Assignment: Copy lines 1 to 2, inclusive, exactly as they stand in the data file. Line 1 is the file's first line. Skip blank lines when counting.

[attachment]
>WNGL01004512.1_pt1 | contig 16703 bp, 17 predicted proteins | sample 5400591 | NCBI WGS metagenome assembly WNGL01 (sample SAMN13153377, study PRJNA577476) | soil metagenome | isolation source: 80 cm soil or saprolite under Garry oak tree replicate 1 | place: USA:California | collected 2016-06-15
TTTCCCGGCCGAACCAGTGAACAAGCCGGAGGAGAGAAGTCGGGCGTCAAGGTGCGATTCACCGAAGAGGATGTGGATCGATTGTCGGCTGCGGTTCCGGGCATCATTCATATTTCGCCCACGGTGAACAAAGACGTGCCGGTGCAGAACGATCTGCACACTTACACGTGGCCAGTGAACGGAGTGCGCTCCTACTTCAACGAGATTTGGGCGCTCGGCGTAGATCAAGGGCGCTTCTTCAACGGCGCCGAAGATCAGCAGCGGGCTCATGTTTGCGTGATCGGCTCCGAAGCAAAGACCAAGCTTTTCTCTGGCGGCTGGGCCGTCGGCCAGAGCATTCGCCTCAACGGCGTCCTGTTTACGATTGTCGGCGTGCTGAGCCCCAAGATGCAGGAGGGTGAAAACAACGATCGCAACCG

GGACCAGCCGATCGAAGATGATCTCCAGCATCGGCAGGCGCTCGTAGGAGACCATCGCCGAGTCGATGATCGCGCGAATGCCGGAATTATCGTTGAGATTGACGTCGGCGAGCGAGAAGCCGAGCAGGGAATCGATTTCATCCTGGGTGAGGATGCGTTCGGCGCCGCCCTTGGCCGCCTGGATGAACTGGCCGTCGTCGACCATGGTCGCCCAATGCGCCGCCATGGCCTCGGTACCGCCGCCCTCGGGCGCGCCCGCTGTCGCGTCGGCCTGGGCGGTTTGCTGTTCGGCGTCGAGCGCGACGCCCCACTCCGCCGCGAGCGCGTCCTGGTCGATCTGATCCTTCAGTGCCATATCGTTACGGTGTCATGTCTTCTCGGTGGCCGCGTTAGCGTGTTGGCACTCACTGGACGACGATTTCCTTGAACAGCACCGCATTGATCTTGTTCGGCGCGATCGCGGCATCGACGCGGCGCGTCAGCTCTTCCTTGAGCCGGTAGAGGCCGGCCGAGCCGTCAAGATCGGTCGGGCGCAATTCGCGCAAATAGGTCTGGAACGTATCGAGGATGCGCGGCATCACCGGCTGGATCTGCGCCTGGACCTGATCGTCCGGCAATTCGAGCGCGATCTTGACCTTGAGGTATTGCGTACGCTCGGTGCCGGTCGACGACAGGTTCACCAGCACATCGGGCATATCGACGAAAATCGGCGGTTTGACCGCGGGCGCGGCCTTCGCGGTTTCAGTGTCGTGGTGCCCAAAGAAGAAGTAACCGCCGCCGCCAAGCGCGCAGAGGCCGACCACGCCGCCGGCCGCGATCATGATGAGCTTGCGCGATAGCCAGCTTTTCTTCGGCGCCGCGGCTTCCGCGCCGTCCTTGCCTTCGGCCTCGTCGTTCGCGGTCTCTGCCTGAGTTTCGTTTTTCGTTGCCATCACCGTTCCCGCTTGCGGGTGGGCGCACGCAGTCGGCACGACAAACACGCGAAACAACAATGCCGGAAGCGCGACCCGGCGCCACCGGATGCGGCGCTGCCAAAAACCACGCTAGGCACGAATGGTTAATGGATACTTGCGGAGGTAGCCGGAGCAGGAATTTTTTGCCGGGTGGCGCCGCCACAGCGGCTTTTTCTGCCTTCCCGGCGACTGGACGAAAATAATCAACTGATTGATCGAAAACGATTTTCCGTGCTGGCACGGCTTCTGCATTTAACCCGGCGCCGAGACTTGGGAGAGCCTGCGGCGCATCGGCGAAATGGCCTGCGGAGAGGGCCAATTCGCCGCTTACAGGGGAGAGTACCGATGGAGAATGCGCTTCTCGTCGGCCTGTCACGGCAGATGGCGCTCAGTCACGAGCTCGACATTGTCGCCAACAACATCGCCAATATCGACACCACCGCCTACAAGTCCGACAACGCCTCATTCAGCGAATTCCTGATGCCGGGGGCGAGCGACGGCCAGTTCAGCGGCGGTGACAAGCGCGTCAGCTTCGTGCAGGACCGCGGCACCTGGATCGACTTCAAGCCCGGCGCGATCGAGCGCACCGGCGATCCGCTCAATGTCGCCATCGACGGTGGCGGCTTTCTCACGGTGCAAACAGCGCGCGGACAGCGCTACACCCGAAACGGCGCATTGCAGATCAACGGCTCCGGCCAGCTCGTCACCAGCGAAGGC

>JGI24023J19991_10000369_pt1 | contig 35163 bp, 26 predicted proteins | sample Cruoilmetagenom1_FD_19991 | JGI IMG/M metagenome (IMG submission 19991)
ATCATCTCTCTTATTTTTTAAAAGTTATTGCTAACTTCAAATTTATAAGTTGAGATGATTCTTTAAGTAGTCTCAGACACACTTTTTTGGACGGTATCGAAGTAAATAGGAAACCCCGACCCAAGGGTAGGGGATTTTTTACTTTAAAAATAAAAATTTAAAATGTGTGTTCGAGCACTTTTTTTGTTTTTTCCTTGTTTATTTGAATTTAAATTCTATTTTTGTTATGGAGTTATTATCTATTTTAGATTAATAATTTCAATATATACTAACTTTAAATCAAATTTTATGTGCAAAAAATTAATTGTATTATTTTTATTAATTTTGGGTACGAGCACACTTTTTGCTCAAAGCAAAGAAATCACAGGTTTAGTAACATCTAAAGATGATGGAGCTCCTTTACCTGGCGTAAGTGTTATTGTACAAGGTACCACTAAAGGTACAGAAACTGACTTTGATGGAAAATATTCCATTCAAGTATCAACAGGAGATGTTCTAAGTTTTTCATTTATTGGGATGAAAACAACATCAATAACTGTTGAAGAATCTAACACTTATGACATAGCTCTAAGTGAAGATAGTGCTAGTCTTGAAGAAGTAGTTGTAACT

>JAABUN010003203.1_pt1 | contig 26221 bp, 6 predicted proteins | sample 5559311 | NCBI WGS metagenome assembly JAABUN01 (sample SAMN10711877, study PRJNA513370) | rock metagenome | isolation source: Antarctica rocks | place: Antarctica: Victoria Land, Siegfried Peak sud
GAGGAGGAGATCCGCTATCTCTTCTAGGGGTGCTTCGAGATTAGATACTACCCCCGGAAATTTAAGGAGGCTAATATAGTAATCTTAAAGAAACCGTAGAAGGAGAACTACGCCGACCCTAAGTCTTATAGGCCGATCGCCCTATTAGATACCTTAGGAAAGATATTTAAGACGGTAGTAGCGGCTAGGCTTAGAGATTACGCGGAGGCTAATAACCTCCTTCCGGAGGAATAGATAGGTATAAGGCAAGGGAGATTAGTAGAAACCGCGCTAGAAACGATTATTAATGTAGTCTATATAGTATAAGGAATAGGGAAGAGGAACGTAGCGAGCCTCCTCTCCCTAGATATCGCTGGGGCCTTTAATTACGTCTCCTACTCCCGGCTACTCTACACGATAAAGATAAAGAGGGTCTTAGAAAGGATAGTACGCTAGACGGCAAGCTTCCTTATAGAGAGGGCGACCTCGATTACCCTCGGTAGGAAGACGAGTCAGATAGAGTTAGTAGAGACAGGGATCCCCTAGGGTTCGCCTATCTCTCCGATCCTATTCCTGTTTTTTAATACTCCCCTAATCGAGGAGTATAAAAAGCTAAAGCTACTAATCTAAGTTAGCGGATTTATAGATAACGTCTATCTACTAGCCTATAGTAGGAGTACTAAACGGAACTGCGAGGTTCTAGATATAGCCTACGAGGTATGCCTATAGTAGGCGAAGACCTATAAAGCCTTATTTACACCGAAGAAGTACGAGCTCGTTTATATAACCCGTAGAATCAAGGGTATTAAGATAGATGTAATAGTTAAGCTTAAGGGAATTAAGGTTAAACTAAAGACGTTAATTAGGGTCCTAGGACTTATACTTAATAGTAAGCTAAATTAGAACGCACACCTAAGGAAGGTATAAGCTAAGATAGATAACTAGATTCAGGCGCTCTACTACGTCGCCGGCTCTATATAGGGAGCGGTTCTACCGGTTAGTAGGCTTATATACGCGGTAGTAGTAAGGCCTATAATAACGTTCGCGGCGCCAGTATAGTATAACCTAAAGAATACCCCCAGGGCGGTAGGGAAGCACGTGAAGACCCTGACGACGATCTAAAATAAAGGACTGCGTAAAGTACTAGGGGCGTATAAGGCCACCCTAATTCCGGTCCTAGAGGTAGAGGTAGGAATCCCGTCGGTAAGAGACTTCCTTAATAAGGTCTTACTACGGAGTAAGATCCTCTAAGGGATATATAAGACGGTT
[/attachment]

>WNGL01004512.1_pt1 | contig 16703 bp, 17 predicted proteins | sample 5400591 | NCBI WGS metagenome assembly WNGL01 (sample SAMN13153377, study PRJNA577476) | soil metagenome | isolation source: 80 cm soil or saprolite under Garry oak tree replicate 1 | place: USA:California | collected 2016-06-15
TTTCCCGGCCGAACCAGTGAACAAGCCGGAGGAGAGAAGTCGGGCGTCAAGGTGCGATTCACCGAAGAGGATGTGGATCGATTGTCGGCTGCGGTTCCGGGCATCATTCATATTTCGCCCACGGTGAACAAAGACGTGCCGGTGCAGAACGATCTGCACACTTACACGTGGCCAGTGAACGGAGTGCGCTCCTACTTCAACGAGATTTGGGCGCTCGGCGTAGATCAAGGGCGCTTCTTCAACGGCGCCGAAGATCAGCAGCGGGCTCATGTTTGCGTGATCGGCTCCGAAGCAAAGACCAAGCTTTTCTCTGGCGGCTGGGCCGTCGGCCAGAGCATTCGCCTCAACGGCGTCCTGTTTACGATTGTCGGCGTGCTGAGCCCCAAGATGCAGGAGGGTGAAAACAACGATCGCAACCG